Before you dive in, if you are interested in podcast sponsorship, check out these titles in our “sponsorship for podcasters” series:
- Resource Page for Podcast and Influencer Sponsorship
- The Complete Guide to Podcast Sponsorship
- How to Get Sponsorships for Podcasts: 6 Steps to Success
- How to Grow a Podcast
- How Much Should You Charge for Podcast Sponsorship
You’ve got what you believe is a really good thing going with your podcast. The only thing is that listenership is nowhere near what you imagined it would be by this point. You think it’s time to start marketing your podcast, but how?
Here’s how to market your podcast:
- Social media marketing
- Content marketing
- Email marketing
- Website marketing
In this guide to podcast marketing, I’ll go over each of the 7 strategies listed above and provide plenty of information and actionable tips for promoting your podcast. By the time you’re done reading, you’ll be ready to take your podcast to the next level!
How to Market a Podcast: 7 Tactics to Incorporate Into Your Podcast Promotion Strategy
Alright, so let’s just get advertising out of the way first, as it’s a big one.
When most people talk about podcast advertising, they mean when someone pays you ad dollars to get a commercial on your podcast.
That’s great for them, but it does nothing to get new listeners to your podcast.
You need to advertise your podcast outside of your podcast, and you have plenty of ways to do that. Let’s go over them now.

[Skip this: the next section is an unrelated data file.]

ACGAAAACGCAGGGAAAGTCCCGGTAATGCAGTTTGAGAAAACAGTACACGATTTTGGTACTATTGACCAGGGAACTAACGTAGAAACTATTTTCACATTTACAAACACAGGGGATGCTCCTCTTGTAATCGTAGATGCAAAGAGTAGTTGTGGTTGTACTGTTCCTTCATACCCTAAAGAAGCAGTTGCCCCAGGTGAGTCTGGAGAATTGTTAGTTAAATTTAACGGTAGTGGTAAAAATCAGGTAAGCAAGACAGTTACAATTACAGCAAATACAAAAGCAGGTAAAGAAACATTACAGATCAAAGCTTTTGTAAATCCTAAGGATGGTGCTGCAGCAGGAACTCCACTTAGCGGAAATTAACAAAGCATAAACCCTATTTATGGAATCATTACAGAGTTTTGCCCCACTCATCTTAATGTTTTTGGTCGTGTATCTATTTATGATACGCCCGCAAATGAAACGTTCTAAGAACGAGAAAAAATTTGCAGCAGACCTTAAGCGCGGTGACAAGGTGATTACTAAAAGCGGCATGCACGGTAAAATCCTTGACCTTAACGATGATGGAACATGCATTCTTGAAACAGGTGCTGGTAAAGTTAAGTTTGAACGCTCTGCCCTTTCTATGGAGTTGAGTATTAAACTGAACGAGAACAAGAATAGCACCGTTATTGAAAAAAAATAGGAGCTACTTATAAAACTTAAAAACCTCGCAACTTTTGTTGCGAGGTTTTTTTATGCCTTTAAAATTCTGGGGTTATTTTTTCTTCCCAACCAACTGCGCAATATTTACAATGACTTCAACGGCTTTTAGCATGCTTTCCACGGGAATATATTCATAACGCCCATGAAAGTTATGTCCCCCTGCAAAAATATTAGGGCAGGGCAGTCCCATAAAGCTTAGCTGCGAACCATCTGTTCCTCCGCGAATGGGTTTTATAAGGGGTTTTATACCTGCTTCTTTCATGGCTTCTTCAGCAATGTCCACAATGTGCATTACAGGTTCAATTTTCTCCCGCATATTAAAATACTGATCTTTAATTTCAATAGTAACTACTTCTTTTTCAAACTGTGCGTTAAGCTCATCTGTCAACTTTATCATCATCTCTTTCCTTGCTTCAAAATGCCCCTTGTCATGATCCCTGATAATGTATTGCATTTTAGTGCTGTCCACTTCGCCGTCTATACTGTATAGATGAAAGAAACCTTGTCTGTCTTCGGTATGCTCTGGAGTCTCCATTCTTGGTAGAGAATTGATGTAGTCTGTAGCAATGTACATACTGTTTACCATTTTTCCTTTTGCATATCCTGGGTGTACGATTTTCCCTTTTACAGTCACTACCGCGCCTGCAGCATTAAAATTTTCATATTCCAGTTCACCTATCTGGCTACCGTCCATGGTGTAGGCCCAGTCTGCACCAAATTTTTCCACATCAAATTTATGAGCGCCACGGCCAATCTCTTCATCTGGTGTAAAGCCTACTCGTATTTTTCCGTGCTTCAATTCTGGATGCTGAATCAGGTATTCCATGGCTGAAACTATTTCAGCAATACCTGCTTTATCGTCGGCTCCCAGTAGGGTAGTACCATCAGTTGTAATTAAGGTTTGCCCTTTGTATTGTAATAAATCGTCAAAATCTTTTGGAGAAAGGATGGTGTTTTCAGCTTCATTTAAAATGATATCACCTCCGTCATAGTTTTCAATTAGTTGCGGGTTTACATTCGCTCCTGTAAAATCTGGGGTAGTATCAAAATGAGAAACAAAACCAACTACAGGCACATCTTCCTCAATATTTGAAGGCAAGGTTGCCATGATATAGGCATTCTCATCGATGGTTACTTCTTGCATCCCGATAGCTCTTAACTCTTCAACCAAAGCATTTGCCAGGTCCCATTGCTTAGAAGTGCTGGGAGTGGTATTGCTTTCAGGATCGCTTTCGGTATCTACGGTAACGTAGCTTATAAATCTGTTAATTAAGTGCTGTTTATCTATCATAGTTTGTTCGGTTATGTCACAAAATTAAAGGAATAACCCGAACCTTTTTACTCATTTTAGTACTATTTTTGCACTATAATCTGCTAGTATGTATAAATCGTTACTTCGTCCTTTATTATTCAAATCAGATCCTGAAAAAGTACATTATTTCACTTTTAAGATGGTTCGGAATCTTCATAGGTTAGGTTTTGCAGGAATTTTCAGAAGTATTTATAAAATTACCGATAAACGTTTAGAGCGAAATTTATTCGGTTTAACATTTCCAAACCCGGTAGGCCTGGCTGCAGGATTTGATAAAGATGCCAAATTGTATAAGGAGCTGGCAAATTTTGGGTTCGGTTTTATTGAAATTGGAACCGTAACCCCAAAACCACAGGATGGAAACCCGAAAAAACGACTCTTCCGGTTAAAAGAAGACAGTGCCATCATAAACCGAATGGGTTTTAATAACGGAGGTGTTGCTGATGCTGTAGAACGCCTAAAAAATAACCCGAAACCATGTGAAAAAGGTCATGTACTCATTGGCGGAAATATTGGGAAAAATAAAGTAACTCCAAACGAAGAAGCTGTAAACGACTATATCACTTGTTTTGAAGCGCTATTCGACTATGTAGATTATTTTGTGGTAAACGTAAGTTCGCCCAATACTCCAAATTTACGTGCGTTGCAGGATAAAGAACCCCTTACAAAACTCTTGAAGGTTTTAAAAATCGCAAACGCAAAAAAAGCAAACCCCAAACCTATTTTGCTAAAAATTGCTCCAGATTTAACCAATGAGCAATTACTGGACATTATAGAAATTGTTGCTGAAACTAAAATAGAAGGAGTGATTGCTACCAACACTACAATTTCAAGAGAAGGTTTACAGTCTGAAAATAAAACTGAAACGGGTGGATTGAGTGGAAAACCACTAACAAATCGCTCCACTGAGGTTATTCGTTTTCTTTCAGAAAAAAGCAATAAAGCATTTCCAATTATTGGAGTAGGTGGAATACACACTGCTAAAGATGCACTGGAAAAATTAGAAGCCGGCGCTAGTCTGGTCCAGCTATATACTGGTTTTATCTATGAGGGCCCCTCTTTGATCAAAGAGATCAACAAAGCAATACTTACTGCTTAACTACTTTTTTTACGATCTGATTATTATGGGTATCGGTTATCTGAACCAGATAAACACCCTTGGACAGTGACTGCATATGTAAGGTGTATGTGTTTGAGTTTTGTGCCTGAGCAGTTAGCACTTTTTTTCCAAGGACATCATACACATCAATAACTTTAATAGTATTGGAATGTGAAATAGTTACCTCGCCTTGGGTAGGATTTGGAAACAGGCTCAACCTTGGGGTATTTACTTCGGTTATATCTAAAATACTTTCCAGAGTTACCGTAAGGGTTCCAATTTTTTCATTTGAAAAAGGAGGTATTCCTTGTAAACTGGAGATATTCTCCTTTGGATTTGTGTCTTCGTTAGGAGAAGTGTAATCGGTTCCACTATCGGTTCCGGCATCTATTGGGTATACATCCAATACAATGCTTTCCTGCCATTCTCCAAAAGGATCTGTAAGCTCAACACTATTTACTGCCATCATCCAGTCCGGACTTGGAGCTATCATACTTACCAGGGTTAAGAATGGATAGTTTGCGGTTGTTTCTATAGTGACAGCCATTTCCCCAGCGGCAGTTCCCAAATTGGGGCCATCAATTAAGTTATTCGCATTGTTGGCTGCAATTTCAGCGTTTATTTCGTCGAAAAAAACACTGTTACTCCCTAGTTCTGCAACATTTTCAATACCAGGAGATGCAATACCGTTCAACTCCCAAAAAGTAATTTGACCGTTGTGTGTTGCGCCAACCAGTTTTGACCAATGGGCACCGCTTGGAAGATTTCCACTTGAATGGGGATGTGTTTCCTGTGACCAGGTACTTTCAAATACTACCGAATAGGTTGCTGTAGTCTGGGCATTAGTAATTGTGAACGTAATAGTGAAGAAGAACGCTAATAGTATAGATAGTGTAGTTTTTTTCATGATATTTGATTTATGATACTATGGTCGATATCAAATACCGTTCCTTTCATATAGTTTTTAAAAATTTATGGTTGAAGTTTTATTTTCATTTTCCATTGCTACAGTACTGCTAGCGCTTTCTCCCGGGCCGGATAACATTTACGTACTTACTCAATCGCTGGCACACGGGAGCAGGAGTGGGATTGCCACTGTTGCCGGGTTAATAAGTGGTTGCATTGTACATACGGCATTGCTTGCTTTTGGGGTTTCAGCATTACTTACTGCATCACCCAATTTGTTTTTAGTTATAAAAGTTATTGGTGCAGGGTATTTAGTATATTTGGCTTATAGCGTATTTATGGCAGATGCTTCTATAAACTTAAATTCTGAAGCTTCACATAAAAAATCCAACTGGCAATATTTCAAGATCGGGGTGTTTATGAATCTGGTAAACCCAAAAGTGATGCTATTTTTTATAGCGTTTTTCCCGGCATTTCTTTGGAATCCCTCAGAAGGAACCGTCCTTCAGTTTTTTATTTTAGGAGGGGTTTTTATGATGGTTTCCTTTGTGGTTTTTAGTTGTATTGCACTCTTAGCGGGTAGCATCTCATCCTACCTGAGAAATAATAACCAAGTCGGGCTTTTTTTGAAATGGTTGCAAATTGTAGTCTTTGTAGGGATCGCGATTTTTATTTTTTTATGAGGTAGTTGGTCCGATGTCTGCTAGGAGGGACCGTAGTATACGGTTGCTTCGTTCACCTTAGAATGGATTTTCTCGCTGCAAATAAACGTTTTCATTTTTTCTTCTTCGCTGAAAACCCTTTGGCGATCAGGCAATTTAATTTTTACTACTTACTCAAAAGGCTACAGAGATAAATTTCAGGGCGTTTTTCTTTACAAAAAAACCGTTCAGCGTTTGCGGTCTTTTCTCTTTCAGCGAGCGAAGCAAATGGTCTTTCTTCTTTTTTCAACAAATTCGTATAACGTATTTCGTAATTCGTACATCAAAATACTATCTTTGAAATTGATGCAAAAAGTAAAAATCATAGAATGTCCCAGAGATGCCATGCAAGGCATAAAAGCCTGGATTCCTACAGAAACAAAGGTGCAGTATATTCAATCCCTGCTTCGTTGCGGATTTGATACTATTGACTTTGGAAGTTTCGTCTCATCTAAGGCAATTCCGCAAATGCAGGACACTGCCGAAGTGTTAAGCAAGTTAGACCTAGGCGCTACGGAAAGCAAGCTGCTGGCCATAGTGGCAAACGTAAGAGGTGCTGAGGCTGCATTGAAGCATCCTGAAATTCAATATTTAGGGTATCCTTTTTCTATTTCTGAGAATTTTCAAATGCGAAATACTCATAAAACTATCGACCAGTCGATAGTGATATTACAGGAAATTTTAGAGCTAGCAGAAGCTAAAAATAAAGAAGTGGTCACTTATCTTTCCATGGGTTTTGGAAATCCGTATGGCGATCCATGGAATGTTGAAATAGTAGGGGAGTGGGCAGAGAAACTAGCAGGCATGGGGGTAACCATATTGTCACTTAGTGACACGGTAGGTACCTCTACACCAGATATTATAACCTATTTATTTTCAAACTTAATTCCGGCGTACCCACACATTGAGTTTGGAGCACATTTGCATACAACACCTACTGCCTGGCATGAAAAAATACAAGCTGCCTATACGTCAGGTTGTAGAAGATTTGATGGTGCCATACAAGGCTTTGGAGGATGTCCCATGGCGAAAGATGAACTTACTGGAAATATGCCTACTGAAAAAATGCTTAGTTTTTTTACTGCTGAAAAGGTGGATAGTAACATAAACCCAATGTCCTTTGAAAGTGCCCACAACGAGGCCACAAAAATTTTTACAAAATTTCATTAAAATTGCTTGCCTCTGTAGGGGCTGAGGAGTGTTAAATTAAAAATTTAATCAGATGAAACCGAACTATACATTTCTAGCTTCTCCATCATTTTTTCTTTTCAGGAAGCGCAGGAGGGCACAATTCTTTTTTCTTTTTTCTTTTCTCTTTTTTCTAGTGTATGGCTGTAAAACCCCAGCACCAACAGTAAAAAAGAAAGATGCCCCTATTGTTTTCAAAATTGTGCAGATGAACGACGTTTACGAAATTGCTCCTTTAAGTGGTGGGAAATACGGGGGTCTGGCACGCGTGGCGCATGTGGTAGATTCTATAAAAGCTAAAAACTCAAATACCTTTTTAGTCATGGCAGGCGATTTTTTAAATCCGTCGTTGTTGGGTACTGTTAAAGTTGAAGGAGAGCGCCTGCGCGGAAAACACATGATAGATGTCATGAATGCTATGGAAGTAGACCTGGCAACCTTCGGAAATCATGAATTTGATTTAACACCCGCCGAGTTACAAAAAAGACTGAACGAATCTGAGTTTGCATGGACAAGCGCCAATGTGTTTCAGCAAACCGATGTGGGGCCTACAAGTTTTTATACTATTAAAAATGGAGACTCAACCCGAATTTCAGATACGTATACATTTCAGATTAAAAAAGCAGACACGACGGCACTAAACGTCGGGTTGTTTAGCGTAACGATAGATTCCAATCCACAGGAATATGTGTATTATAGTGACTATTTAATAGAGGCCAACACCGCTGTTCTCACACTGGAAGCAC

- Radio ads: Another podcast is not likely to agree to promote you during an ad on their own podcast, but a radio station? That’s a different story. You can select from traditional and digital radio stations. Radio still has huge listenership, by the way. According to Statista, 62 percent of Americans listen to the radio about every week.
- Streaming service ads: Streaming music such as Apple Music, Spotify, IHeartRadio, and similar services beat out radio listenership by a huge margin and are thus appealing options for ads. Cloud software Cloudwards states that about 60 percent of households in the US are subscribed to at least one audio streaming service.
- Social media ads: Reaching the billions of social media users across various platforms is also a great way to introduce your podcast. You’d select a social media platform that has the highest segment of your target audience members, pay for an ad, run it, and track it. Social media sites let you do it all from one platform.
- Banner ads: One of the simplest and old-school-est types of online ads is the humble banner ad. A banner ad usually includes at least a photo but can have a video, animations, and more. The ad appears on a website and aims to get users to click and be redirected.
- Native ads: You may know native advertising by its other name, sponsored content. Blending right into the platform on which it appears–be that email, social media, or a website–a native ad could get more clicks since it’s less conspicuous.
The first step in advertising your podcast is determining which type of advertisement is best.
Keep in mind that I stuck primarily toInternet advertising and audio advertising in that list above because yours is a podcast.
Sure, you could always look into print media ads or out-of-home advertising such as billboards, but neither are appropriate for your goals or your audience.
Next, you must have an advertising budget. A good rule is that you should dedicate two to five percent of sales revenue on advertising.
That doesn’t sound like a lot, but a good ad campaign will usually run you several thousand dollars depending on the type of ads you’re interested in.